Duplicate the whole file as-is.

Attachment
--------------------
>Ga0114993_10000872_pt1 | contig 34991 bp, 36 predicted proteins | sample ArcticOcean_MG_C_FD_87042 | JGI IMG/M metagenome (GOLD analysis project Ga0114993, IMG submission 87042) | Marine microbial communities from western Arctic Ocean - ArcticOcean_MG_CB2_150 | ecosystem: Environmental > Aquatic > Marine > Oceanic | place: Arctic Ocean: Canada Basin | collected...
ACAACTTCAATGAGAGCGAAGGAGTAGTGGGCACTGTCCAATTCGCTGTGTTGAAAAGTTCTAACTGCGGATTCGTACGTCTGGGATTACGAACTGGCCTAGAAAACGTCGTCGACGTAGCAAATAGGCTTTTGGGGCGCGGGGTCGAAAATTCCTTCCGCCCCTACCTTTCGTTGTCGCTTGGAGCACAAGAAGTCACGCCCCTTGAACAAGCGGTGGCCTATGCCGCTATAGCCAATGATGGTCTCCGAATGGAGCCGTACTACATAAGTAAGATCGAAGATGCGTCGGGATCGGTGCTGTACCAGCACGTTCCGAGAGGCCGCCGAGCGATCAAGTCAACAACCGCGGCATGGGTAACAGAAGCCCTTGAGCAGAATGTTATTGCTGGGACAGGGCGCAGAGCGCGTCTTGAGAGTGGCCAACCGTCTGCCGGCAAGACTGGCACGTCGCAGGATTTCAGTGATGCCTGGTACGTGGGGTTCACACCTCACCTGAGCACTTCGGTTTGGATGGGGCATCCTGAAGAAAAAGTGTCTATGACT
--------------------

>Ga0114993_10000872_pt1 | contig 34991 bp, 36 predicted proteins | sample ArcticOcean_MG_C_FD_87042 | JGI IMG/M metagenome (GOLD analysis project Ga0114993, IMG submission 87042) | Marine microbial communities from western Arctic Ocean - ArcticOcean_MG_CB2_150 | ecosystem: Environmental > Aquatic > Marine > Oceanic | place: Arctic Ocean: Canada Basin | collected...
ACAACTTCAATGAGAGCGAAGGAGTAGTGGGCACTGTCCAATTCGCTGTGTTGAAAAGTTCTAACTGCGGATTCGTACGTCTGGGATTACGAACTGGCCTAGAAAACGTCGTCGACGTAGCAAATAGGCTTTTGGGGCGCGGGGTCGAAAATTCCTTCCGCCCCTACCTTTCGTTGTCGCTTGGAGCACAAGAAGTCACGCCCCTTGAACAAGCGGTGGCCTATGCCGCTATAGCCAATGATGGTCTCCGAATGGAGCCGTACTACATAAGTAAGATCGAAGATGCGTCGGGATCGGTGCTGTACCAGCACGTTCCGAGAGGCCGCCGAGCGATCAAGTCAACAACCGCGGCATGGGTAACAGAAGCCCTTGAGCAGAATGTTATTGCTGGGACAGGGCGCAGAGCGCGTCTTGAGAGTGGCCAACCGTCTGCCGGCAAGACTGGCACGTCGCAGGATTTCAGTGATGCCTGGTACGTGGGGTTCACACCTCACCTGAGCACTTCGGTTTGGATGGGGCATCCTGAAGAAAAAGTGTCTATGACT